Cox decides to break the awkward silence by marveling at Jamie�s skeletal structure in a none-too-inconspicuous manner, making the doctor�s association with Hart and Moore all the more apparent to Hugh. But Cox tries to settle Hugh�s mind by telling him that his experimentation with corpses is to improve man�s understanding of science, narrating a tale to Hugh of how he could have saved a homicidal idiot from execution if only he had known the proper procedure to remove a splinter from the skull that was causing the brute to kill. Cool story, doc.
Hugh�s all for science (he�s probably a closeted chemist) but he doesn�t condone the utilization of ghouls and other lowlifes to obtain bodies through dubious means. He believes Hart and Moore removed the head in order to obscure Mary�s identity and again warns that he�ll get the police. Cox promptly blows all this crap off his shoulder and tells Hart and Moore that he wants young Jamie on his operating table. And don�t worry, because they know of just the right means to get him�
Hugh attempts to consult with Sergeant Fisher at the local precinct, but the lawman says that definite proof is needed to bring the body snatchers in, even it means that another poor devil might have to meet death at their hands. He does reassure Hugh by saying that, after their tremendous streak of success thus far, the criminals are due to slip up on their perfected formula soon. Just on his way to the pub to fetch some supper, Jamie is prompted by Mrs. Helen Moore (Jenny Lynn, Tod Slaughter�s real life wife!) to come to her husband�s abode for a little get together with drinks and merriment. There Hart is insanely drunk, and he promises the dismayed Jamie that his pal Hughie will be showing later to join in on the absent festivities.
Willie then sends his wife Meg out to the market to fetch some groceries, literally throwing her out onto the street by the scrap of her threadbare shawl. Waking up the slumbering Moore, Hart and his partner pour glasses all around for the three chaps to toast with. Although the acrid odor of the drink offends his nostrils, Jamie drinks up anyway and is soon in the agonizing throes of death. With the sap now passed his expiration date from a large dose of rat poison, Hart and Moore plan to profit off of the hide of their former delivery boy. But not before Willie can snatch Jamie�s coat and slap Mrs. Moore around. All in a day�s work.
More Ovaltine, please!
Mrs. Hart arrives back at the squalid home, rightfully worried that her husband and his accomplice did something unspeakable to Jamie. Oh, look at that. Jamie�s stiff remains are propped up in the closet/bedroom that comprises 70% of the house. Pleading old Mrs. Dockerty (an elderly biddy who was apparently pulled out of Mrs. Hart�s ass) to inform Hugh Alston of the murder as soon as possible. Of course Hart and Moore don�t take too kindly to this treason, and Hart axes the locked door down Jack Torrance-style to give his wife a good thrashing. Dockerty asks barkeep Swanson of Hugh�s whereabouts and heads into the foggy streets when she can�t find him. Moore watches on as Hart goes in to intercept, looming upon the woman as a giant, brooding shadow before snapping her neck in two (as the crackling sound effects seem to suggest, anyhow).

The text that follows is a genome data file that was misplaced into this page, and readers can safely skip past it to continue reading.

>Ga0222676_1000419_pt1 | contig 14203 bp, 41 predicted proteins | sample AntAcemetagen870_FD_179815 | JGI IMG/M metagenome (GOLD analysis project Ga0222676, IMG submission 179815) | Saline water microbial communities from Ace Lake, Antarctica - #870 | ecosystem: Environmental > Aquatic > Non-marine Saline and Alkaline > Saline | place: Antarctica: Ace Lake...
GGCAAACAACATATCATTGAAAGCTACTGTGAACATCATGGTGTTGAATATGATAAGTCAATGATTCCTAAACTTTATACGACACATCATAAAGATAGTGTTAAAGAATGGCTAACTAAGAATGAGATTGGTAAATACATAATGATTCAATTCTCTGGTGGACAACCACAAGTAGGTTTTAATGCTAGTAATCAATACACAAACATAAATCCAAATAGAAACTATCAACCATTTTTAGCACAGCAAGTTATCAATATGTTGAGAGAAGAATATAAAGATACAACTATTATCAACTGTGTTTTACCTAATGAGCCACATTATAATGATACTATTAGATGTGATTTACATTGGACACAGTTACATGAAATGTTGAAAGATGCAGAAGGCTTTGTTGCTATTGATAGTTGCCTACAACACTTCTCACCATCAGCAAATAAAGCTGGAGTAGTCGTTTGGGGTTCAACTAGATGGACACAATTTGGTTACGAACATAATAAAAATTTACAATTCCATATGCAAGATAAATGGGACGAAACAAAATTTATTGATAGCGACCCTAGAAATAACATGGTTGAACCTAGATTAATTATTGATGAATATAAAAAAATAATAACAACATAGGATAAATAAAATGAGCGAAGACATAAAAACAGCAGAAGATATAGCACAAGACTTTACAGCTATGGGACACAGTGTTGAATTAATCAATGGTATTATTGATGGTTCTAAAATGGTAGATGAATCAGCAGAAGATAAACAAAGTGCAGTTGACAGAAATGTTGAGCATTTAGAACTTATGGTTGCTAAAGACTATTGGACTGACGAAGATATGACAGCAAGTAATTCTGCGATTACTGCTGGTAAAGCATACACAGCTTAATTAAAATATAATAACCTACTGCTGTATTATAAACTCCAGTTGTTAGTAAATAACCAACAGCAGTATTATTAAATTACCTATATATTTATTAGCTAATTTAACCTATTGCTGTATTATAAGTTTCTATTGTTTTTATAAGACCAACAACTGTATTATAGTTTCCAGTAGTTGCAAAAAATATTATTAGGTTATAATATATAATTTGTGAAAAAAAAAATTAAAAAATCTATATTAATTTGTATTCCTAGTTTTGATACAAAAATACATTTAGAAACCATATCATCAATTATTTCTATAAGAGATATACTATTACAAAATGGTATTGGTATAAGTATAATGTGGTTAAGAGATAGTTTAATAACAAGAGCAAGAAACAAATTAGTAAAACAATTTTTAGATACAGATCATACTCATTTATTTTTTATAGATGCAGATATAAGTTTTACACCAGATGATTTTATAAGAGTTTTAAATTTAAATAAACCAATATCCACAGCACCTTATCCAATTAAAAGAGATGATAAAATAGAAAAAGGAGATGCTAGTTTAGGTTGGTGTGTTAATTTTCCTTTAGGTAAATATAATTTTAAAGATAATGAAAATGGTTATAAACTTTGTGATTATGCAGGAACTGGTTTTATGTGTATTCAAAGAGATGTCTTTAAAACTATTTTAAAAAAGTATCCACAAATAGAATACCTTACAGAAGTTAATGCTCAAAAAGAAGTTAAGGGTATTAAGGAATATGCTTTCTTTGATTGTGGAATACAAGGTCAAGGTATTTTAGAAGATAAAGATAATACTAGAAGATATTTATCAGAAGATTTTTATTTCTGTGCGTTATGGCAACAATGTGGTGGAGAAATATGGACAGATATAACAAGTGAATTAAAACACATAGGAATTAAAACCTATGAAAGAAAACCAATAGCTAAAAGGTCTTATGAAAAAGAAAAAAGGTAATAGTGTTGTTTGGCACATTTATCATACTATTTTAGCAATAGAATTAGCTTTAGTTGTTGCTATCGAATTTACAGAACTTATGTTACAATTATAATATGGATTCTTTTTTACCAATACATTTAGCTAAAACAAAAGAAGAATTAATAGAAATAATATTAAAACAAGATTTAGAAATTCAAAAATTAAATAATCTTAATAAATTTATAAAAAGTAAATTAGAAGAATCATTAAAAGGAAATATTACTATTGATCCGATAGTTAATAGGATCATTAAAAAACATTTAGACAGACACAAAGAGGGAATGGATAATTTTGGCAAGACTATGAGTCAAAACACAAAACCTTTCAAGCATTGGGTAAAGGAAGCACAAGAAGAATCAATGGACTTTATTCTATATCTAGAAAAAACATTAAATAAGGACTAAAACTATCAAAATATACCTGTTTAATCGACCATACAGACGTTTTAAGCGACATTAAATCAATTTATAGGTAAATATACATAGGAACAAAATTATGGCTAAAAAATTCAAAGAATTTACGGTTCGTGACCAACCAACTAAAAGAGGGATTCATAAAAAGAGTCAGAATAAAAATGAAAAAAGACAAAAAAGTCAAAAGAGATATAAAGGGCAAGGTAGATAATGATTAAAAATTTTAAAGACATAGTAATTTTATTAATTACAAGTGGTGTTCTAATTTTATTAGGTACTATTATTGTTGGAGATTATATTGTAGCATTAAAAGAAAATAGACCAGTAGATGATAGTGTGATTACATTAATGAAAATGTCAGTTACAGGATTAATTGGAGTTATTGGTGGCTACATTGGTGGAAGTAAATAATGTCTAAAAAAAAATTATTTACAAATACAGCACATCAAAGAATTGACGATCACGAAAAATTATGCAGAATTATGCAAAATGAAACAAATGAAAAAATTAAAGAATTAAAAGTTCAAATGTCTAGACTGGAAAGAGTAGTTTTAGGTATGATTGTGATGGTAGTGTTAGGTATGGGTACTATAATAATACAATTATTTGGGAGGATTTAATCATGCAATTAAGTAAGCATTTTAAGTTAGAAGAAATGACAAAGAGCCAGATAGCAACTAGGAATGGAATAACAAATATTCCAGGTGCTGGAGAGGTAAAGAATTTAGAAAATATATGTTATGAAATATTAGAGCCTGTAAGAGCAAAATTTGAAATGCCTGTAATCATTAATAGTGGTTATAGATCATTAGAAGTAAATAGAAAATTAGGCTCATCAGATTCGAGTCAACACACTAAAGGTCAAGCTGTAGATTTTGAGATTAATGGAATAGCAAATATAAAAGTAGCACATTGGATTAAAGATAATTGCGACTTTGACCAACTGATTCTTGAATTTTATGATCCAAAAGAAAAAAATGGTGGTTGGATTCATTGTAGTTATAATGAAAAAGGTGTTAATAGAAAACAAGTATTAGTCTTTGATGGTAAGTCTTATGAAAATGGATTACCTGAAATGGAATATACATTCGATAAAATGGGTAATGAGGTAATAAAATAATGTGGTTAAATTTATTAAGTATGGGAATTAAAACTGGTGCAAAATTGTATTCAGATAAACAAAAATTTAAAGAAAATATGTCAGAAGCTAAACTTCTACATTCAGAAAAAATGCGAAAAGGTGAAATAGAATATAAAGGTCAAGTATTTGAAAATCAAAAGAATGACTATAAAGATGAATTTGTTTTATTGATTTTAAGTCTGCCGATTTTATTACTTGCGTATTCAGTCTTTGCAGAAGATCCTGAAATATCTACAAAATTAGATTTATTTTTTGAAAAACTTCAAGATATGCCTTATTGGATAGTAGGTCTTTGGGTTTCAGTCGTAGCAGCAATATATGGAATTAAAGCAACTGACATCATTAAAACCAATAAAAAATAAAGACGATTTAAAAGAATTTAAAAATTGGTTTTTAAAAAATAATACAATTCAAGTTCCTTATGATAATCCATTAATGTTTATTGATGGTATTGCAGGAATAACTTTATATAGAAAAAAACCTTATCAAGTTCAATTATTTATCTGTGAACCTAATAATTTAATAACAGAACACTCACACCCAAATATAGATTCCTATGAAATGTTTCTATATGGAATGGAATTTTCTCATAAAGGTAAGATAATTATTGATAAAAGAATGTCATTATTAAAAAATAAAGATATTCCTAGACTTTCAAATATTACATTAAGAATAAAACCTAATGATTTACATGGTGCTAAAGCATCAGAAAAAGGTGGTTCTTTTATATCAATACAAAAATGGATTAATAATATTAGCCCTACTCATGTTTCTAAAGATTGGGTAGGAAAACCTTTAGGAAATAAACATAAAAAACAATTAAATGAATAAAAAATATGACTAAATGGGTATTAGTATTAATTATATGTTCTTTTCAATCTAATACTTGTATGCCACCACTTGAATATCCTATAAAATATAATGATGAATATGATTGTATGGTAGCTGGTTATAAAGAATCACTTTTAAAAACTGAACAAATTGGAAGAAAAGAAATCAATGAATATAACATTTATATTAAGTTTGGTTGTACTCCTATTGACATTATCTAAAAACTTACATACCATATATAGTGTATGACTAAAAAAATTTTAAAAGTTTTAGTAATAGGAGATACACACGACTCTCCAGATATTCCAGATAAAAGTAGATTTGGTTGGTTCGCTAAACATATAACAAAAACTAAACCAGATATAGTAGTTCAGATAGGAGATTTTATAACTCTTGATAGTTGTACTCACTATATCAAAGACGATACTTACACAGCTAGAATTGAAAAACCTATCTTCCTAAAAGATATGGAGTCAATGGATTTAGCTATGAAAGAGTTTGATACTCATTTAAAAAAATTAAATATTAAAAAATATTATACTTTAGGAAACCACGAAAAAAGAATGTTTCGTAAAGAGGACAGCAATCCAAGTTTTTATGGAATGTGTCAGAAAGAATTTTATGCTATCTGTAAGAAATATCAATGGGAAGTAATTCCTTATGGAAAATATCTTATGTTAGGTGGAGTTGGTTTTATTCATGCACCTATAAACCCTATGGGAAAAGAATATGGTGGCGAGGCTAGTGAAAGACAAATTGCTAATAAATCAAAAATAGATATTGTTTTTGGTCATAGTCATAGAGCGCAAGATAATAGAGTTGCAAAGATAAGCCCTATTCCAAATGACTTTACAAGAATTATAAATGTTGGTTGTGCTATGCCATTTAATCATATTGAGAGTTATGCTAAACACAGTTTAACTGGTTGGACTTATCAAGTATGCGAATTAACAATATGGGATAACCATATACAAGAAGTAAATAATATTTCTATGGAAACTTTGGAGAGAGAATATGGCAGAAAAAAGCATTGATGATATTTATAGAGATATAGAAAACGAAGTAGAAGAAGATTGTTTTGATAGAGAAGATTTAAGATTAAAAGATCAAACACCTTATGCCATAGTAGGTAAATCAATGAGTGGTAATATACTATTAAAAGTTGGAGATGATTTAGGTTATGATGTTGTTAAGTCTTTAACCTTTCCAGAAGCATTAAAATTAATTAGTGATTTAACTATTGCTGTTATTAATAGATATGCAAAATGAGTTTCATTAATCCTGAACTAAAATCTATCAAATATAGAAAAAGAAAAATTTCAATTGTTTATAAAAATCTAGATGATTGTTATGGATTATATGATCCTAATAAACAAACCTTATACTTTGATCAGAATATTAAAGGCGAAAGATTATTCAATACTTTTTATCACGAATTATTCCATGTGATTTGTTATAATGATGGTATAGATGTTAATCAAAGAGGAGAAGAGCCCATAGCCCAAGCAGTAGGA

Sergeant Fisher walks in on the scene just as Hart cradles the rumpled form in his arms, the ghouls informing the policeman that the old gal had a wee bit too much to drink and that they, ever the Good Samaritans, are returning her home. When Hugh arrives shortly afterward and hears the news from Swanson, he begins to suspect foul play upon listening to Fisher�s story. The two then head straight for the medical school, suspecting that Moore and Hart brought the body there to be dissected immediately. The chilly bones of the bar patrons have been heated by their growing suspicions and hunger for vengeance over the disappearances in town, particularly that of Jamie Wilson. I hope you have your pitchforks ready, because dere�s a mob a-brewin� in dis heah town!
Just when Moore and Hart think they can put their feet up after a long day of murder and mayhem, Hugh and Fisher come pounding on the front door of their humble abode. The kooky Mrs. Moore assures Hart and Moore that Jamie�s body is out in the gutter, hidden underneath some garbage before the Hugh and Fisher are allowed in. Hugh confronts the duo with the evidence, but the sly Moore says that old Mrs. Dockerty had put up a fit, kicking and screaming, forcing the two gents to drop her off on the sidewalk before they could take her home. Not defeated by Moore�s imagination, Hugh wryly comments on Hart�s lovely coat� a parcel of clothing that Hugh had given to Jamie himself and who was wearing it that very morning before his disappearance.
By the time the Christmas turkey was ready to be carved, there were only three people left living at the Slaughter household.
Inflated with confidence, Hart snarls that the two men should search the entire house if they so please, and even swings the doors open to the bedroom to prove his innocence. And whaddaya know, there�s ol� Jamie lying up in bed and whiter than the sheets he�s tucked into. Hart is shaking in his pants now as he faces certain death at the gallows for practically showing off the corpse to the cops. Seeking a quick way out of this plight, Hart eagerly sells Moore and his wife out, placing all the blame for the crimes on them.